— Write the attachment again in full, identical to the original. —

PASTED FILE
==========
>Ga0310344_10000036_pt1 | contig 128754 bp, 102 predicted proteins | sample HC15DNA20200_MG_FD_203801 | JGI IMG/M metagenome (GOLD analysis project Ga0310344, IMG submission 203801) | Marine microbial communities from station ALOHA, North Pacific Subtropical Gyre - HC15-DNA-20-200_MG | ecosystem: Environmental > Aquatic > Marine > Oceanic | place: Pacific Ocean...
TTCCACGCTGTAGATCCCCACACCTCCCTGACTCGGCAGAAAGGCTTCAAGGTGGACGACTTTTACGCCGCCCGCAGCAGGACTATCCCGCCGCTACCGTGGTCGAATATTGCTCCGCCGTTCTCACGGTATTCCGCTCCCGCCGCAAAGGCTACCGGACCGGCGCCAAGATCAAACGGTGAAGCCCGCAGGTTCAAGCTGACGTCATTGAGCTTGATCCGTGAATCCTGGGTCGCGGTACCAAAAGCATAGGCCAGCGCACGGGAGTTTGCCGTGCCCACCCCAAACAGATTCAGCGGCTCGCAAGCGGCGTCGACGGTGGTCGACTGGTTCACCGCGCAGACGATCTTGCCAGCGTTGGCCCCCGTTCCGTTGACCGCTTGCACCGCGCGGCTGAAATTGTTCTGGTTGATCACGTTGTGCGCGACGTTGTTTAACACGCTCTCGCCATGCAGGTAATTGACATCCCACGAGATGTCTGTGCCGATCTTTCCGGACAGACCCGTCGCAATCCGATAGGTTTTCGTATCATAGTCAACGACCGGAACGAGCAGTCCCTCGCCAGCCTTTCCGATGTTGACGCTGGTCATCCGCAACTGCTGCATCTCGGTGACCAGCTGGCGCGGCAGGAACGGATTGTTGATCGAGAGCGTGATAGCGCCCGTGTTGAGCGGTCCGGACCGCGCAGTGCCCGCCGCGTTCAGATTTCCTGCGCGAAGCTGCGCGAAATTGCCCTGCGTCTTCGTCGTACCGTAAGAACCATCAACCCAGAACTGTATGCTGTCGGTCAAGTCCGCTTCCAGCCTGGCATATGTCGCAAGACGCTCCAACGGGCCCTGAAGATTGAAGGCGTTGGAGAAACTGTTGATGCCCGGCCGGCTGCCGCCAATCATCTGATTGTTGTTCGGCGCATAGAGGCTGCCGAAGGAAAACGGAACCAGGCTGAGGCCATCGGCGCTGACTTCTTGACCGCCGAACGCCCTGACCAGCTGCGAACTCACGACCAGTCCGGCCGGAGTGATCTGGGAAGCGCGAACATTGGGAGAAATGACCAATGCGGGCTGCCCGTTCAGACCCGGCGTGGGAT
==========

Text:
>Ga0310344_10000036_pt1 | contig 128754 bp, 102 predicted proteins | sample HC15DNA20200_MG_FD_203801 | JGI IMG/M metagenome (GOLD analysis project Ga0310344, IMG submission 203801) | Marine microbial communities from station ALOHA, North Pacific Subtropical Gyre - HC15-DNA-20-200_MG | ecosystem: Environmental > Aquatic > Marine > Oceanic | place: Pacific Ocean...
TTCCACGCTGTAGATCCCCACACCTCCCTGACTCGGCAGAAAGGCTTCAAGGTGGACGACTTTTACGCCGCCCGCAGCAGGACTATCCCGCCGCTACCGTGGTCGAATATTGCTCCGCCGTTCTCACGGTATTCCGCTCCCGCCGCAAAGGCTACCGGACCGGCGCCAAGATCAAACGGTGAAGCCCGCAGGTTCAAGCTGACGTCATTGAGCTTGATCCGTGAATCCTGGGTCGCGGTACCAAAAGCATAGGCCAGCGCACGGGAGTTTGCCGTGCCCACCCCAAACAGATTCAGCGGCTCGCAAGCGGCGTCGACGGTGGTCGACTGGTTCACCGCGCAGACGATCTTGCCAGCGTTGGCCCCCGTTCCGTTGACCGCTTGCACCGCGCGGCTGAAATTGTTCTGGTTGATCACGTTGTGCGCGACGTTGTTTAACACGCTCTCGCCATGCAGGTAATTGACATCCCACGAGATGTCTGTGCCGATCTTTCCGGACAGACCCGTCGCAATCCGATAGGTTTTCGTATCATAGTCAACGACCGGAACGAGCAGTCCCTCGCCAGCCTTTCCGATGTTGACGCTGGTCATCCGCAACTGCTGCATCTCGGTGACCAGCTGGCGCGGCAGGAACGGATTGTTGATCGAGAGCGTGATAGCGCCCGTGTTGAGCGGTCCGGACCGCGCAGTGCCCGCCGCGTTCAGATTTCCTGCGCGAAGCTGCGCGAAATTGCCCTGCGTCTTCGTCGTACCGTAAGAACCATCAACCCAGAACTGTATGCTGTCGGTCAAGTCCGCTTCCAGCCTGGCATATGTCGCAAGACGCTCCAACGGGCCCTGAAGATTGAAGGCGTTGGAGAAACTGTTGATGCCCGGCCGGCTGCCGCCAATCATCTGATTGTTGTTCGGCGCATAGAGGCTGCCGAAGGAAAACGGAACCAGGCTGAGGCCATCGGCGCTGACTTCTTGACCGCCGAACGCCCTGACCAGCTGCGAACTCACGACCAGTCCGGCCGGAGTGATCTGGGAAGCGCGAACATTGGGAGAAATGACCAATGCGGGCTGCCCGTTCAGACCCGGCGTGGGAT